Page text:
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Old 08-21-2011, 04:24 PM   #1
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Exclamation Dynamic Languages versus Static Languages?

What are your opinions on this highly controversial matter. I for one like Dynamic Languages for their speed, but recognise that they aren't THAT useful outside of the Scripting Environment.

I like Static Languages, as they are easier to compile down to executables, but don't like the far 'longer' syntaxes to do the same things.

I know that .py and Python in general is massively supported in Linux, so I can actually publish Linux Python applications without compatibility worries (Python is natively supported in all major, if not all altogether Linux Distributions).
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Old 08-21-2011, 08:39 PM   #2
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Default Re: Dynamic Languages versus Static Languages?

What do you mean by static and dynamic? There's not really any clear cut definition these days and it can mean a whole host of things.

See What qualifies a programming language as dynamic? - Stack Overflow
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Old 08-22-2011, 06:52 AM   #3
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Exclamation Re: Dynamic Languages versus Static Languages?

Maybe this would be easiest to explain with the use of examples:

ie Static = C, Pascal.
Dynamic = Python, Perl, LISP.
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Old 08-22-2011, 06:59 AM   #4
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Default Re: Dynamic Languages versus Static Languages?

The problem is of course that's an over simplified definition and in reality there's languages between those you've specified there. Java is the classic example - it compiles down to bytecode, but the bytecode itself is further dynamically optimised by the JIT compiler as it's running in the background. Languages don't tend to fit straight into those categories any more.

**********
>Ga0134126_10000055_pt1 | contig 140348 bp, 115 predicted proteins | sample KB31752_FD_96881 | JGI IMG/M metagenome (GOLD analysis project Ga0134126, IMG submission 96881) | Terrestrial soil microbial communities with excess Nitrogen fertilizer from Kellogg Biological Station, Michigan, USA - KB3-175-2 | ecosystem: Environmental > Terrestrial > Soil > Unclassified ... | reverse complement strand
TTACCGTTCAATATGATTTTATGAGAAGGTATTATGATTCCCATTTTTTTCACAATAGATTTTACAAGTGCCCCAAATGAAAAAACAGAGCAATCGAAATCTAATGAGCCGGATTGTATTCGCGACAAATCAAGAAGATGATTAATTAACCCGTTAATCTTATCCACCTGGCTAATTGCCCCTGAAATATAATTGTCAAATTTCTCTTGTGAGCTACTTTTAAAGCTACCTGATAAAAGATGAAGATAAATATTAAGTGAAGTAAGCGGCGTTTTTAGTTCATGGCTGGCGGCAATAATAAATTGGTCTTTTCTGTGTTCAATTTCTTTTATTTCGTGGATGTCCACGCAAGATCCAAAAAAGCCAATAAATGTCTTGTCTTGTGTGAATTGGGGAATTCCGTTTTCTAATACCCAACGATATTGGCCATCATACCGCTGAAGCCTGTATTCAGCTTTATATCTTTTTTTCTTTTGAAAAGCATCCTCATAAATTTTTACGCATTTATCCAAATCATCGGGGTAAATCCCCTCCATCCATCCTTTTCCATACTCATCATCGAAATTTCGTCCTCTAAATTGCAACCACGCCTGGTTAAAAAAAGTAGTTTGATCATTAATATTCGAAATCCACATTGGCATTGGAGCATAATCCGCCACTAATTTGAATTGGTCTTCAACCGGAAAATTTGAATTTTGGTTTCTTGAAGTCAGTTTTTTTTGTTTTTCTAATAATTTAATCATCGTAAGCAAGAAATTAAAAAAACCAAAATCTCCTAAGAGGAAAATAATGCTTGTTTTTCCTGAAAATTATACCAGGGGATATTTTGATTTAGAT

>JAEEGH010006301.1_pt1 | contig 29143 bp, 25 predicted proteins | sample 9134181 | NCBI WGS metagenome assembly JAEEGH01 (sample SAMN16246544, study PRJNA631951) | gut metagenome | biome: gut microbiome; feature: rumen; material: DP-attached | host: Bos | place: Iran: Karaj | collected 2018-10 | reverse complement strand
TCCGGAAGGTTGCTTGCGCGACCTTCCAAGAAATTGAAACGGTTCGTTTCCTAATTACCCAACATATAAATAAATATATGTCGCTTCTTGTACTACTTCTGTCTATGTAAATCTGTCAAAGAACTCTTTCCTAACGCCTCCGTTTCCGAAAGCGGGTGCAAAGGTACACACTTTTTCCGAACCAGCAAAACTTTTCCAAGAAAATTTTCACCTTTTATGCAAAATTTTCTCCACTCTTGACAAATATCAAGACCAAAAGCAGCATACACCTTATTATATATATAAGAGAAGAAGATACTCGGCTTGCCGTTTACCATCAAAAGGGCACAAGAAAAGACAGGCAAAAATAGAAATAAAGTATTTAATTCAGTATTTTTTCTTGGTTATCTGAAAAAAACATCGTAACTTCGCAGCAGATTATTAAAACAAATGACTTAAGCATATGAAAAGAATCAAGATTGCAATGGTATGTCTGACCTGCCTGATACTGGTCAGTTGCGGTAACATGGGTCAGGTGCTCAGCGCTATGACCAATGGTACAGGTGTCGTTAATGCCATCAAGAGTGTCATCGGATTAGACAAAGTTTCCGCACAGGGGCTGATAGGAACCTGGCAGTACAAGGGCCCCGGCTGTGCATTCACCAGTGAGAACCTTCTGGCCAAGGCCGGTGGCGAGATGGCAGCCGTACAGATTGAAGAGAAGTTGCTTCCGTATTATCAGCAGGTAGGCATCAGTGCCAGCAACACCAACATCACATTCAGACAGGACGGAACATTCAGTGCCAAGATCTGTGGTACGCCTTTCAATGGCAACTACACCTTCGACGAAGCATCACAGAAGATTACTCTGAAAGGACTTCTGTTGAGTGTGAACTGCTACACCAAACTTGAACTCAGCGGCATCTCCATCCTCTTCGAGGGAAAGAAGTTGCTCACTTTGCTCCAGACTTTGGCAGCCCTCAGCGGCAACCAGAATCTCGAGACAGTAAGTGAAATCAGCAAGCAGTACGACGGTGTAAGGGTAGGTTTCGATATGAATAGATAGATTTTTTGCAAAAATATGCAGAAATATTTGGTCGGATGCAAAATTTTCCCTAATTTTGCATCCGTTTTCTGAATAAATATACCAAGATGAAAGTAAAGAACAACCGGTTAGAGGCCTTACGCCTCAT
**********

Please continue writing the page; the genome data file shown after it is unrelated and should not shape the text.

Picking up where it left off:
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Old 08-22-2011, 07:04 AM   #5
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Default Re: Dynamic Languages versus Static Languages?

You think so? I always took it that a language was just either:

a) Static.
b) Dynamic.

I understand what you mean that they could fit into more than 1 category though.
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Old 08-22-2011, 07:11 AM   #6
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Default Re: Dynamic Languages versus Static Languages?

Not just that, "static" and "dynamic" in themselves could refer to whether the program is compiled or interpreted, whether the type system in use can be resolved at compile time or not, even whether the necessary memory can be determined at compile time or not. It's a very, very broad definition and you can have languages that are interpreted yet statically typed, and vice versa (so would that language be static or dynamic?)

If you're talking about whether a language is compiled, interpreted or somewhere between the two - in all honesty it's an argument that's not really controversial at all these days and pretty much died out when the heated RISC / CISC argument died out over a decade ago. The crux of the matter is that different languages are designed differently for different tasks, and there are so many popular ones out there now you can pick one for the task you're doing with the type system you want, level of interpretation you want, ease of use you want, etc.